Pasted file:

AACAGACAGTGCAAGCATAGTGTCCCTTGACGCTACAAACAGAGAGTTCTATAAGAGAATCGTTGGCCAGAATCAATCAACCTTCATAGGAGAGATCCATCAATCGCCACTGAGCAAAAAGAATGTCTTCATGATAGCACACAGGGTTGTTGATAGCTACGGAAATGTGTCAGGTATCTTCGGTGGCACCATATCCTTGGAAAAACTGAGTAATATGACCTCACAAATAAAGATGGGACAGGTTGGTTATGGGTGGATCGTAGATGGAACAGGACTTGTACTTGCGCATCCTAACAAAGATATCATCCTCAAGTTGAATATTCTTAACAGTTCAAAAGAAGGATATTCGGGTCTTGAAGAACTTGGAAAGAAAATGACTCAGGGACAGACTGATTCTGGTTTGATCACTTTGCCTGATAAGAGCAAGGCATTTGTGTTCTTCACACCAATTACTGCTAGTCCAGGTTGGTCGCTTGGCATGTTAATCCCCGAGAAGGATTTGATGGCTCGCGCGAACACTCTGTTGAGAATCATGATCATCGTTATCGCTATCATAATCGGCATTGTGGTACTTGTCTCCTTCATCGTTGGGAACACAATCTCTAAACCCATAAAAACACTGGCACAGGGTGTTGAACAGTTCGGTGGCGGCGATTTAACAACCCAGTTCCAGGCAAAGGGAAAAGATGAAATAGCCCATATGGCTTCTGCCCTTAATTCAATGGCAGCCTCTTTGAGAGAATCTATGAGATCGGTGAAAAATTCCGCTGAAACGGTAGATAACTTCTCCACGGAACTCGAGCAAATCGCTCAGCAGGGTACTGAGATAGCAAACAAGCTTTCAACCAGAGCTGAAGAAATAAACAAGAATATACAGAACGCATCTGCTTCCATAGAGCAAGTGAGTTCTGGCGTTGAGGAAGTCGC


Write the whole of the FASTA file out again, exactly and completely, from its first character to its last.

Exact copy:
AACAGACAGTGCAAGCATAGTGTCCCTTGACGCTACAAACAGAGAGTTCTATAAGAGAATCGTTGGCCAGAATCAATCAACCTTCATAGGAGAGATCCATCAATCGCCACTGAGCAAAAAGAATGTCTTCATGATAGCACACAGGGTTGTTGATAGCTACGGAAATGTGTCAGGTATCTTCGGTGGCACCATATCCTTGGAAAAACTGAGTAATATGACCTCACAAATAAAGATGGGACAGGTTGGTTATGGGTGGATCGTAGATGGAACAGGACTTGTACTTGCGCATCCTAACAAAGATATCATCCTCAAGTTGAATATTCTTAACAGTTCAAAAGAAGGATATTCGGGTCTTGAAGAACTTGGAAAGAAAATGACTCAGGGACAGACTGATTCTGGTTTGATCACTTTGCCTGATAAGAGCAAGGCATTTGTGTTCTTCACACCAATTACTGCTAGTCCAGGTTGGTCGCTTGGCATGTTAATCCCCGAGAAGGATTTGATGGCTCGCGCGAACACTCTGTTGAGAATCATGATCATCGTTATCGCTATCATAATCGGCATTGTGGTACTTGTCTCCTTCATCGTTGGGAACACAATCTCTAAACCCATAAAAACACTGGCACAGGGTGTTGAACAGTTCGGTGGCGGCGATTTAACAACCCAGTTCCAGGCAAAGGGAAAAGATGAAATAGCCCATATGGCTTCTGCCCTTAATTCAATGGCAGCCTCTTTGAGAGAATCTATGAGATCGGTGAAAAATTCCGCTGAAACGGTAGATAACTTCTCCACGGAACTCGAGCAAATCGCTCAGCAGGGTACTGAGATAGCAAACAAGCTTTCAACCAGAGCTGAAGAAATAAACAAGAATATACAGAACGCATCTGCTTCCATAGAGCAAGTGAGTTCTGGCGTTGAGGAAGTCGC